Important: The time is counted from when the first violation happens. Ideally, any overtime, rest break, meal break, among other applicable dues should be paid/are due on a regular payday or applicable pay period when an employee worked.
In some cases, there are longer deadlines (four years) for filing specific types of claims, such as failure to pay due wages because of unlawful business practice. However, it’s advisable to file claims as soon as possible.
Summary of the process
If you are filing a DLSE claim for meal break, rest break and overtime violations, among other employee misclassification issues, ensures you aren’t an independent contractor or working under a collective bargaining agreement. Claims falling under the Labor Commissioner’s jurisdiction warrant a DLSE file after the State Labor Commissioner directive. However, the commissioner must have jurisdiction over a claim first.
Wage claims complaints are investigated through conferences, hearings, or both. Complex filings involving many parties and large records are directed to the Bureau of Field Enforcement. In such a case, a complainant will receive correspondence on the same. However, most claims are resolved through conferences and hearings. A conference offers bother parties (employer and employee) a platform to settle claims informally. If the conference isn’t successful in settling the dispute, a hearing (formal proceeding) is conducted.
The entire process more complicated than discussed above. Besides observing strict timelines, you must gather evidence which has to be admissible in court. You also need to complete different forms depending on the type of claim. Although you can file directly with the DLSE (on your own), the importance of legal help during the entire process can’t be overlooked.
3. Filling a lawsuit
You can sue your employer for misclassifying you as exempt instead of non exempt. It’s illegal for employers in California to misclassify you for purposes of denying you rights in the form of applicable overtime, meal break, rest break, or minimum wages. If your labor lawsuit is successful, you can be paid for every violation plus interest, court costs, and legal fees, among other damages you seek successfully. In most misclassification cases, violations involve multiple employees resulting in class action lawsuits.
You’ll obviously need an attorney who specializes in misclassification cases or labor laws to navigate the court process successfully. Some employers may deny liability in informal dispute resolution processes, given the huge costs of settling misclassification violations (especially when multiple employees are involved).
Unfair employers can also give employees too much work forcing them to take unauthorized overtime. In such a case, you need an attorney to advise you on the evidence you need to collect. A lawyer will also be able to represent you and negotiate a settlement.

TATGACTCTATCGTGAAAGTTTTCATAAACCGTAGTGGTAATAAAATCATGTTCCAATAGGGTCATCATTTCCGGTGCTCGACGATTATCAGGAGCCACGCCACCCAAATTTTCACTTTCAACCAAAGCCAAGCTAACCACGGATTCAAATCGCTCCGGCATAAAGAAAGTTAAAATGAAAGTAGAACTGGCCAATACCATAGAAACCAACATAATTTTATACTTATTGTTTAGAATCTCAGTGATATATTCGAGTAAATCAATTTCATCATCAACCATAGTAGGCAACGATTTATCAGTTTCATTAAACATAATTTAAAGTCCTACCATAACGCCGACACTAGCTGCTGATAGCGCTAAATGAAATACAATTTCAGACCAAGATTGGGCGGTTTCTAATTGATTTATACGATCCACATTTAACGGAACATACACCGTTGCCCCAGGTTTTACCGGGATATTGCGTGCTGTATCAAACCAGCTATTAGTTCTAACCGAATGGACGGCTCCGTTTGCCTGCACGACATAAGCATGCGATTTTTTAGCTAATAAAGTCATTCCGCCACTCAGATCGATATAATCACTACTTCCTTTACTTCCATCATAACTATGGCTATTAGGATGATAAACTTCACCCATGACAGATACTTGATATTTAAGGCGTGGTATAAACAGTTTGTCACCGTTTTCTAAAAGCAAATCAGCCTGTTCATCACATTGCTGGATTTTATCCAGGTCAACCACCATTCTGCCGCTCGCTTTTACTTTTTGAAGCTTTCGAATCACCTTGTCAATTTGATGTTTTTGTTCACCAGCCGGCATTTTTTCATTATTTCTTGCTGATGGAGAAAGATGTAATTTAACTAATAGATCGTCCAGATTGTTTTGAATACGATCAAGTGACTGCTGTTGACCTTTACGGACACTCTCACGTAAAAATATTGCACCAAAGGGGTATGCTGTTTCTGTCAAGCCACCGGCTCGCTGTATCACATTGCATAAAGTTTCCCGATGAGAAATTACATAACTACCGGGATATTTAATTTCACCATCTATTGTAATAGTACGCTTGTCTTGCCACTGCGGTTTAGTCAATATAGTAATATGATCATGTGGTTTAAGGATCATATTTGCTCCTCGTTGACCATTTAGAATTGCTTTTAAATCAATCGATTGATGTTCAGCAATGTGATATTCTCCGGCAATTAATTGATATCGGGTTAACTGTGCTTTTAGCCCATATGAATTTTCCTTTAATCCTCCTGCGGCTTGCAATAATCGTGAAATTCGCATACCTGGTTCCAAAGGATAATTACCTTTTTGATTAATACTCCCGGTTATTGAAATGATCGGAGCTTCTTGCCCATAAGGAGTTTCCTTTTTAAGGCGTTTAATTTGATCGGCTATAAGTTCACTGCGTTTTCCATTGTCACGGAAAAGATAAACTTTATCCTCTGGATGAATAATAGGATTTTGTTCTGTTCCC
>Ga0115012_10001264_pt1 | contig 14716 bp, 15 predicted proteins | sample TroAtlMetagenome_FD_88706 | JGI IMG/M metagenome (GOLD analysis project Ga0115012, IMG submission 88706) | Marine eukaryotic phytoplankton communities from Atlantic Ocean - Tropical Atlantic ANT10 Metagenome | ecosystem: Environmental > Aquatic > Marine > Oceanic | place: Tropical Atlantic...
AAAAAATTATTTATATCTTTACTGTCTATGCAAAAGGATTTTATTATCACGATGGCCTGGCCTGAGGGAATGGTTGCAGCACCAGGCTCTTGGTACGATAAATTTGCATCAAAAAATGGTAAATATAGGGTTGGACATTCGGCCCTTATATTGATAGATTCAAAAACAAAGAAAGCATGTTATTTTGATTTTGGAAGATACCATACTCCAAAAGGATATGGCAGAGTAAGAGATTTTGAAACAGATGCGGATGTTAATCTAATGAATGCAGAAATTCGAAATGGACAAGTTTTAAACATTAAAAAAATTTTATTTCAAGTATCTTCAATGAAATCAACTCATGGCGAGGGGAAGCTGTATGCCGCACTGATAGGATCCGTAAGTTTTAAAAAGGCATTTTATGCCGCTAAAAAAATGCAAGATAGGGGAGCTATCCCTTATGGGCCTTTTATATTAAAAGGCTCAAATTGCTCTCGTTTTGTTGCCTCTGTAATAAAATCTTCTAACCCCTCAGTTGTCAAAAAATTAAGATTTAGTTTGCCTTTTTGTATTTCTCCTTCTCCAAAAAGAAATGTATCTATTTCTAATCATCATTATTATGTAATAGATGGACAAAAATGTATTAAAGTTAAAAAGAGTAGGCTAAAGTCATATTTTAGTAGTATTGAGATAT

Employer liability for misclassification: Penalties for misclassification
What does your employer stand to lose for misclassifying you?
Before you receive any compensation for misclassification violations, you must demonstrate that you plainly and unmistakable qualify for a specific employee status before you are deemed misclassified.
However, employees are generally favored. Employers are legally burdened to provide an exemption. If they fail to treat non exempt employees as such, they must face severe consequences. California Labor law has a variety of penalties for violations such as misclassification.
1. What are the penalties for unpaid overtime in California?
Non exempt employees should be paid overtime according to the conditions discussed above (i.e., working for 8+ hours daily or 40+ hours weekly or 7 days consecutively). If your employer is found guilty of misclassifying you so that they can avoid paying you overtime, they are liable to back-pay unpaid overtime wages. The wages can add up to significant amounts even if you are paid minimum wage.
Furthermore, an employer found guilty of overtime violations may be required to pay attorney and legal fees that the employee/s incur while pursuing their rights to overtime wages. A $100 or $200 penalty can be charged per pay period when overtime regulations were violated. The penalty is paid to the State, but employees can get 25% of the penalty in some situations.
What are the penalties for rest and meal break violations
If you are misclassified as exempt and denied your right to meal breaks and rest breaks, you are entitled to 1 hour of additional pay at the regular hourly rate for every missed break. If you miss multiple meal/rest breaks, you can get 1 hour extra of pay per day for a missed rest period and another extra hour of pay per day for a missed meal break. This translates to two extra hours of pay a day for every 12-hour working shift without meal and rest breaks.
What are the penalties for employers who don’t keep employee work records and those who delay paying?